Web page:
Top Royal Tourist Attractions in England

Whether you're a fan of the modern royal family or a history lover who is fascinated by England's traditional royal past, England has a wealth of tourist attractions that are sure to satisfy your royal interests. Royal history exists everywhere in England. There are monuments, castles and crypts in almost every community. Start planning your trip with this list of top royal attractions.

Tower of London

The Tower of London is the most visited tourist attraction in England and it's no wonder. From the sturdy nine hundred year old tower walls to the royal jewels, the visitor is surrounded with the best of British royal history.

Visitors are greeted by fully uniformed beefeaters who entertain the crowds with expert storytelling as they explain the history of the royals who have been imprisoned and executed within the tower walls.

Tudor enthusiasts will especially enjoy the armour that is on display. Visitors can view several complete sets of Henry VIII's armour that were fitted for the king at different ages, revealing the transition from his youthfully tall and god-like proportions to the middle-aged obesity for which he is remembered.

Protected within the tower are the Crown Jewels, a dazzling display of royal wealth. This working collection of treasures includes the coronation crowns and sceptres.

Buckingham Palace

As the official residence of the Queen in London, Buckingham Palace has become England's most famous symbol of the royal family. The palace is located in the heart of London tourism, with the parliament building, Big Ben and Westminster Abbey only a short walk away.

The Changing of the Guard is one of Britain's most iconic royal traditions and takes place in front of the palace at 11:30 each morning from March to October and on alternate days during the remainder of the year. In an elaborate display of pageantry, the guardsman are uniformed in their red tunics and bear fur hats and change shift while marching to an orchestra playing a mixture of traditional and pop music.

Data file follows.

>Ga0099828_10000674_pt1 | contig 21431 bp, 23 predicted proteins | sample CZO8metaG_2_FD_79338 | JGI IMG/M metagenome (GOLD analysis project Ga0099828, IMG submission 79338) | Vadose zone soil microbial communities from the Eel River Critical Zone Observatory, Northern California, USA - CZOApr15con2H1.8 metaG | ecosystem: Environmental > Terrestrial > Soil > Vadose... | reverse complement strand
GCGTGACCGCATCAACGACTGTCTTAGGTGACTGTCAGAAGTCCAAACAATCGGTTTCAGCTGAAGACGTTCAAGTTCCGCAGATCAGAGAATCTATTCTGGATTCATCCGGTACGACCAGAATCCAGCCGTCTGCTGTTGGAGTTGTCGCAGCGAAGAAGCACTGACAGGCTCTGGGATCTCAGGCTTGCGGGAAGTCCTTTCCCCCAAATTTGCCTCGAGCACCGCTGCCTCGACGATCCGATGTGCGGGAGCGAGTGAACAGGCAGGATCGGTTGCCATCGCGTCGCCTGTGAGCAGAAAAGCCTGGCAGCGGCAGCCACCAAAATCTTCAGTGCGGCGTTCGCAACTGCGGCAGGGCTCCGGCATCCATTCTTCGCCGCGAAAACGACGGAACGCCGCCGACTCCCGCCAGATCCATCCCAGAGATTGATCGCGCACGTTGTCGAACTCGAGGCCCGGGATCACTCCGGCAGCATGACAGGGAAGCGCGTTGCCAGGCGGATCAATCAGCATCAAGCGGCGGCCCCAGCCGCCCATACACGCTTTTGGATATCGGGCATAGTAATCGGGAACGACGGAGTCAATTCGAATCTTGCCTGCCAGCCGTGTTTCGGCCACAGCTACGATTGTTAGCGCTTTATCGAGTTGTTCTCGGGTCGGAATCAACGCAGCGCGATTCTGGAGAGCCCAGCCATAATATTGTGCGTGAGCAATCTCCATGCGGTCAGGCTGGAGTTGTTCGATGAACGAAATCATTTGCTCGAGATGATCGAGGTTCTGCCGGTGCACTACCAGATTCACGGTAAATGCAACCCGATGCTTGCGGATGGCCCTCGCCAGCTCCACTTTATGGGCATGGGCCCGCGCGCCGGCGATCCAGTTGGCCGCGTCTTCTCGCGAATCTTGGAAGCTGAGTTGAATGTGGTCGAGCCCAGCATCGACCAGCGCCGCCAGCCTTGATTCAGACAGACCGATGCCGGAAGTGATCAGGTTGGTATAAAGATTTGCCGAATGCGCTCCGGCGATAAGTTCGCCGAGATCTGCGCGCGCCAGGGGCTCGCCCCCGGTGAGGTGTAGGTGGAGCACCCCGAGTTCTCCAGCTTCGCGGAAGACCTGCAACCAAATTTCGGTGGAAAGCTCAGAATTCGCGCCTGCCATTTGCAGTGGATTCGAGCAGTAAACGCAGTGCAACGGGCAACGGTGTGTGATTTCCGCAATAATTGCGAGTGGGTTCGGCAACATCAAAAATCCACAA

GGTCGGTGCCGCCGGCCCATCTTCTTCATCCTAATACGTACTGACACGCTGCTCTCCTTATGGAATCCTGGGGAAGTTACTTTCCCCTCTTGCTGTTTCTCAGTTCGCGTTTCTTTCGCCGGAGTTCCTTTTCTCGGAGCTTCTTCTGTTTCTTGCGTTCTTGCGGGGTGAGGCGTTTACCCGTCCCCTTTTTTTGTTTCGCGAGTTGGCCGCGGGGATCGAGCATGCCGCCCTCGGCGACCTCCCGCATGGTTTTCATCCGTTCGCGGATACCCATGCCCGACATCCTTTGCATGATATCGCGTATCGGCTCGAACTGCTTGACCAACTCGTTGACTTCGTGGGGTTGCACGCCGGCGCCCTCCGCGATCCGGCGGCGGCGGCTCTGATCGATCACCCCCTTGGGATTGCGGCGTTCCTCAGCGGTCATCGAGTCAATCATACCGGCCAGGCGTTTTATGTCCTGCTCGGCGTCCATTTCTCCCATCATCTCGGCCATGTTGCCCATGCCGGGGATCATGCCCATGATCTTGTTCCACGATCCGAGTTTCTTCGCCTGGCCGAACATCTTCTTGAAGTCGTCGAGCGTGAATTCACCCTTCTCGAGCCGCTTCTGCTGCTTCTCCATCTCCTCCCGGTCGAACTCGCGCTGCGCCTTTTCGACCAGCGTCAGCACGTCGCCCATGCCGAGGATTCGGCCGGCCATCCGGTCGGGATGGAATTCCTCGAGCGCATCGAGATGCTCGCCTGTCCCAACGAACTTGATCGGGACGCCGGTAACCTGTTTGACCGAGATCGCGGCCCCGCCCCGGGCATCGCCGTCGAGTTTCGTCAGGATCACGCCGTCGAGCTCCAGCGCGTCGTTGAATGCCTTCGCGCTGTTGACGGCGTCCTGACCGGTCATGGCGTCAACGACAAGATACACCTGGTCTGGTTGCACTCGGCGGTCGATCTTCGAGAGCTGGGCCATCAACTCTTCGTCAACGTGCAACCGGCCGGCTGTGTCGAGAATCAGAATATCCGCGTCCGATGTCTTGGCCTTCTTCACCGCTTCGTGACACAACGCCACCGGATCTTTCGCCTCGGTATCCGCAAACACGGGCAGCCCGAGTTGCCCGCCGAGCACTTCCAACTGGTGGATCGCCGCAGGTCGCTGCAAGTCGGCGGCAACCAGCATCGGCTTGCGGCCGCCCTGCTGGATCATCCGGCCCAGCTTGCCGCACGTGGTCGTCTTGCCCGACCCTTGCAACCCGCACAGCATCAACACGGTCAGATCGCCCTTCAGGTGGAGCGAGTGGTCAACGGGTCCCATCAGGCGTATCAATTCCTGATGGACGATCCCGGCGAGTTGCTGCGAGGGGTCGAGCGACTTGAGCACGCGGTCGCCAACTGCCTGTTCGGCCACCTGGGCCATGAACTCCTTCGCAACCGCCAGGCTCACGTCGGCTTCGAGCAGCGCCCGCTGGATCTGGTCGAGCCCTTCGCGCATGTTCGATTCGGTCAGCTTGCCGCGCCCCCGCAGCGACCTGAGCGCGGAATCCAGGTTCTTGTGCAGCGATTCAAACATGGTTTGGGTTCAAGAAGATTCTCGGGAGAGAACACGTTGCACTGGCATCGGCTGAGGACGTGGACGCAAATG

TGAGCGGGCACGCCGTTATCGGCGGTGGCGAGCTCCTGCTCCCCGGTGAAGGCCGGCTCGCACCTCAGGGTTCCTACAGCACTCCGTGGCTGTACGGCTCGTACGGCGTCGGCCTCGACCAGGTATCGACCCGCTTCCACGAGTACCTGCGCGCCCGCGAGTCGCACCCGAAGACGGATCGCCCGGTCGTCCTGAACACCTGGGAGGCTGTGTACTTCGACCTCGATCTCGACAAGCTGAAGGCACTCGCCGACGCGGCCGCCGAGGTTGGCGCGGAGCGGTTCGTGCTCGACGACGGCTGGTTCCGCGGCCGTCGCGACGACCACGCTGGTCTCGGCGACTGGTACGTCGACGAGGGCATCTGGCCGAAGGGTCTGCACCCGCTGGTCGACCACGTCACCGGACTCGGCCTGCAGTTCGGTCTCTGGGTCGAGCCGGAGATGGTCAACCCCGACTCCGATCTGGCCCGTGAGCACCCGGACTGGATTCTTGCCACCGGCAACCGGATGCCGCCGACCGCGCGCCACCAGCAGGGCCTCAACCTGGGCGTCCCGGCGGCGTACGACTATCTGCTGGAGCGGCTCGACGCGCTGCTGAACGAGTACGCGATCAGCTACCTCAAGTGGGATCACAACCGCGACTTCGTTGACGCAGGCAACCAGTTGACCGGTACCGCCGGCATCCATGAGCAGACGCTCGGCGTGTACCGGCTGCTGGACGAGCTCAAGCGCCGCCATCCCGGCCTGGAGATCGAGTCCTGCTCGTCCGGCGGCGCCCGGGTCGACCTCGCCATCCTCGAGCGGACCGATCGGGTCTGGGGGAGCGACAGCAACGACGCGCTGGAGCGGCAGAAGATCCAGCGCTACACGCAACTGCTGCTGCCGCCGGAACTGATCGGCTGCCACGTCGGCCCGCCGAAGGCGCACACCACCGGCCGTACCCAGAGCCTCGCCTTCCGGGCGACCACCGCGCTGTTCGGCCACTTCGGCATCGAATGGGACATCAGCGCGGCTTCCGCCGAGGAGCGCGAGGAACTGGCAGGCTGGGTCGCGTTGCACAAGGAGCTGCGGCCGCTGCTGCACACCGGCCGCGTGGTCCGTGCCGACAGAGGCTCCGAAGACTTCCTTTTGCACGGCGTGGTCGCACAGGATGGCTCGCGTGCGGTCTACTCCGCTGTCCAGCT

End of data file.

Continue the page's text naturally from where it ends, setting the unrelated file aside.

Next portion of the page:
The palace itself is built on a colossal scale, with over seven hundred rooms and immense grounds. The state rooms are open to the public during the summer months. Queen Victoria lived at the palace and is commemorated by a large ornate memorial at the palace gates. Queen Elizabeth currently resides at the palace when in London. Royal watchers can observe guests of the Queen as they come and go, often in horse-drawn carriage.

The Royal Mews is also located at Buckingham Palace. The royal stables, carriages and cars are all on display to the public. Visitors can view the special carriages that are used to transport the royal family to weddings and state events.

Windsor Castle

Windsor Castle is the Queen's weekend palace and the largest occupied castle in Europe. It was built by William the Conqueror and is also one of the oldest functioning castles in England.

The public are welcome to visit the State Apartments to see how past kings and queens have lived. Queen Elizabeth spent her childhood at the castle and undoubtedly spent time playing with the lavish Queen Mary's Dolls' house. The doll house was originally built and decorated for Queen Mary by masters in architecture and interior design. As the largest doll house in the world, the royal doll house features running water, electricity and working lifts.

The Royal Art Collection is on display at the castle and includes paintings by such masters as Rembrandt and Gainsborough.

Windsor Castle has the oldest continually functioning kitchen and has been operating for seven hundred fifty years. Many of the pans and serving dishes are several hundred years old. Guests are allowed to tour the kitchen where so many state banquets are prepared.

The gothic church St. George's Chapel is within the Castle walls and tourists can visit the tombs of many royals including Henry VIII and Charles I. The chapel is closed to the public on Sundays.

Leeds Castle

Leeds Castle in Kent, England
Leeds Castle in Kent, England

Beautiful, scenic and built on a series of islands, Leeds Castle is known as the most beautiful castle in England. Leeds was built in 1278 and has been home to many medieval and Tudor royals, including Edward I and Catherine of Aragon.

In addition to the many beautiful rooms inside the castle, visitors may also enjoy a garden maze and golf course. The castle also features a rather odd museum of dog collars.

Hampton Court Palace

Hampton Court is a must-see for Tudor history buffs. Originally built by Cardinal Wolsey, the palace was given to Henry VIII as Wolsey was falling from the king's favour. All of Henry VIII's six wives eventually came to live at the palace.

The palace now functions as a site of historical recreation for tourists. The staffs are costumed performers who speak to visitors in medieval terms while carrying out the household tasks of their time. Visitors can wander the palace and its grounds, take part in games and events from the time period, and may even get a glimpse of King Henry.

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